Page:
Anjum Anand is a chef oft talked about as the ‘Indian Nigella Lawson’. It is certainly true that her thick, bouncy black hair and pouty lips are comparable, and she exudes an intimidating fertility and lushness that would make males of inferior virility cower in her presence. Whether or not she secretly slinks down to the fridge around midnight to suggestively smother her mouth and its surrounding areas with raita remains to be discovered but the similarities are there to acknowledge.
Against the backdrop of this natural abundance was a press event focussing on Clawson’s Paneer, a type of cheese not so readily associated with opulence and delectability. Regularly used in Asian cooking as a meat substitute, paneer looks and feels rather like halloumi but when cooked it loses the rubbery, squeaky texture the two have in common while raw.
Use the phrase ‘meat substitute’ and take the chicken out of my jalfrezi and I’ll look at you with the sort of withering contempt usually reserved for dubious looking men hanging around school gates, so Anjum’s portfolio of dishes crafted to showcase the merits of paneer needed to be reasonably impressive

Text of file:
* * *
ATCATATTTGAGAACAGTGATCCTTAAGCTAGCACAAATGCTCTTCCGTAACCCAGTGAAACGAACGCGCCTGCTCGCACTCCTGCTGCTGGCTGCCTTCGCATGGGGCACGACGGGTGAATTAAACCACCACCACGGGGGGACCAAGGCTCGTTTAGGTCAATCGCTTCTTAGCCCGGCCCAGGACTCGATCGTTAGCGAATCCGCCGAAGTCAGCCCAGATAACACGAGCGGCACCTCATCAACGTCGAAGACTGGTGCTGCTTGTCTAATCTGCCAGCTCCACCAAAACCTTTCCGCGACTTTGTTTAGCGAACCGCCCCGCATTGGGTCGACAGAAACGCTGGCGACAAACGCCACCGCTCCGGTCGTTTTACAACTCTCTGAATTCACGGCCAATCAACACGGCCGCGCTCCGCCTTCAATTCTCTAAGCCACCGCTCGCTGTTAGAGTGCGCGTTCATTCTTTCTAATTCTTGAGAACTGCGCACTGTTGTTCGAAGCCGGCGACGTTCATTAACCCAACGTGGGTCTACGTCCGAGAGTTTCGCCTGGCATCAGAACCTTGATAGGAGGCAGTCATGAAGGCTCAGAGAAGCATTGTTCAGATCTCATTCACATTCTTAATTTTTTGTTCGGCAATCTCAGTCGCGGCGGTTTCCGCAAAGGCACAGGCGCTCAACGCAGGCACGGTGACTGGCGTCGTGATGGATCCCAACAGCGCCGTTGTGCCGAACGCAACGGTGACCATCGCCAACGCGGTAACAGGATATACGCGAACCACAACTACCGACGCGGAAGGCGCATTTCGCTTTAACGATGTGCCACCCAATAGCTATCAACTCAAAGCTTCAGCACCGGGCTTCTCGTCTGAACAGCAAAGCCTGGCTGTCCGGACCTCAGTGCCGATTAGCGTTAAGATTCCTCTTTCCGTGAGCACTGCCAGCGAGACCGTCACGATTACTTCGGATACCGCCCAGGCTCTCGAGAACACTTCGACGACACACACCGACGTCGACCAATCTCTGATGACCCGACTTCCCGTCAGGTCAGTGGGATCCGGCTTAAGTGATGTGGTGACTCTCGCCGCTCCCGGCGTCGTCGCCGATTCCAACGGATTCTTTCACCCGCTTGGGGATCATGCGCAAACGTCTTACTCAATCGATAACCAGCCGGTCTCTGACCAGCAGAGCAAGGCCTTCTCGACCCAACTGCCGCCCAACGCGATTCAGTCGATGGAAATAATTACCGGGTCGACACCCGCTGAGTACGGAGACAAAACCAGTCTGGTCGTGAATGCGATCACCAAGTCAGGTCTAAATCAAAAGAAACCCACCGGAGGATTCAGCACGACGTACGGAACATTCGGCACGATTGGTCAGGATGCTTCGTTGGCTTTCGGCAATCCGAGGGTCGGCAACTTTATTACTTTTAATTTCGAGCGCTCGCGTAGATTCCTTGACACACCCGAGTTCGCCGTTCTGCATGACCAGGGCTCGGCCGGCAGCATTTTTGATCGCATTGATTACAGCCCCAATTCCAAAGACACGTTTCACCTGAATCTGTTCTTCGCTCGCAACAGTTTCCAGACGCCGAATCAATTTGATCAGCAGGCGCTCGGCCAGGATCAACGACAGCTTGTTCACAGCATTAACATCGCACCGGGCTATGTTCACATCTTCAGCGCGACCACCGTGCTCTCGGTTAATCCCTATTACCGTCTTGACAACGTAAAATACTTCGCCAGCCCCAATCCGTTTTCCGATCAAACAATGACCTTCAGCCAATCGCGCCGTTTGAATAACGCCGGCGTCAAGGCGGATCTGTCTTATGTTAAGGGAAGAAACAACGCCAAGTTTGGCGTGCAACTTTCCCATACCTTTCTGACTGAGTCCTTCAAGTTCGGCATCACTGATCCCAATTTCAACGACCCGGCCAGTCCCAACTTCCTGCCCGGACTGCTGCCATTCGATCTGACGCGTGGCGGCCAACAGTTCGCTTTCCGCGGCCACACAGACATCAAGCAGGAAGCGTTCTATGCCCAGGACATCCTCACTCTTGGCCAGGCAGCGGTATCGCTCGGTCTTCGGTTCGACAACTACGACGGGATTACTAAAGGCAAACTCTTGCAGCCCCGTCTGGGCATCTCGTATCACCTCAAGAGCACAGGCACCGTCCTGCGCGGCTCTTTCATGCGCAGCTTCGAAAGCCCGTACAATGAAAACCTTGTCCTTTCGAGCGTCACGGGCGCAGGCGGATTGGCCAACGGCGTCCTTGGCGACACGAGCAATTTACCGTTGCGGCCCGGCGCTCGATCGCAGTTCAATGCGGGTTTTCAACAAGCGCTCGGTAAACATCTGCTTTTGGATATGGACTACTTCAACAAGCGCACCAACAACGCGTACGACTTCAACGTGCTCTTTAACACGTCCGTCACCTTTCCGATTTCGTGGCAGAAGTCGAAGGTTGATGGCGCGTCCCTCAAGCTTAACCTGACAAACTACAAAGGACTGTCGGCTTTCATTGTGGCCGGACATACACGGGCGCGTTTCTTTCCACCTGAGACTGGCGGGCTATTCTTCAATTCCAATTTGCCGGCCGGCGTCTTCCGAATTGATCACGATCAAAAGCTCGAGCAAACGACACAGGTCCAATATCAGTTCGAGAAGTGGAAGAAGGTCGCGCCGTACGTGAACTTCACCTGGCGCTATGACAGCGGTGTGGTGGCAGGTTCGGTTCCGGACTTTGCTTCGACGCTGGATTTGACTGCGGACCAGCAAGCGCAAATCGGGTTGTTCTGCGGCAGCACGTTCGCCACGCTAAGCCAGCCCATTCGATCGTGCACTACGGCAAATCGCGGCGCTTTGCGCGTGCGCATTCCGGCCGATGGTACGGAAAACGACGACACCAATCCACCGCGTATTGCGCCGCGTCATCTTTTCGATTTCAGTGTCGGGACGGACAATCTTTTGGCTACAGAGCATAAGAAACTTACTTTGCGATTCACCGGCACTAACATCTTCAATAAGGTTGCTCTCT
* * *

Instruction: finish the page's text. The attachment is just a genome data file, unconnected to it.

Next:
Her curry sauces were as delicious as one would expect and the paneer obediently soaked up the flavours of whatever it was cooked with; saag and tikka masala sauces and a tandoori marinade. Perhaps unsurprisingly, the dishes meant to demonstrate the cheese’s versatility weren’t quite as successful. In a Mexican fajita, grilled cubes of paneer were tough, dry and tasteless and while a cheesecake made interesting use of boiled paneer, the resulting texture was slightly strange and heavy. The cheese is clearly at its best when in bigger chunks and it can draw in the moisture and flavour of the sauce in which it’s cooked.
Despite being slightly sceptical about a cheese that’s too bland to eat on its own, I can understand why some people enjoy paneer as a natural, healthy alternative to meat in curries. I may have been more in love with Anjum than the cheese but if tofu and meat aversion is generally your bag you could do far worse (yes, I’m talking about you, Quorn) than experiment with paneer.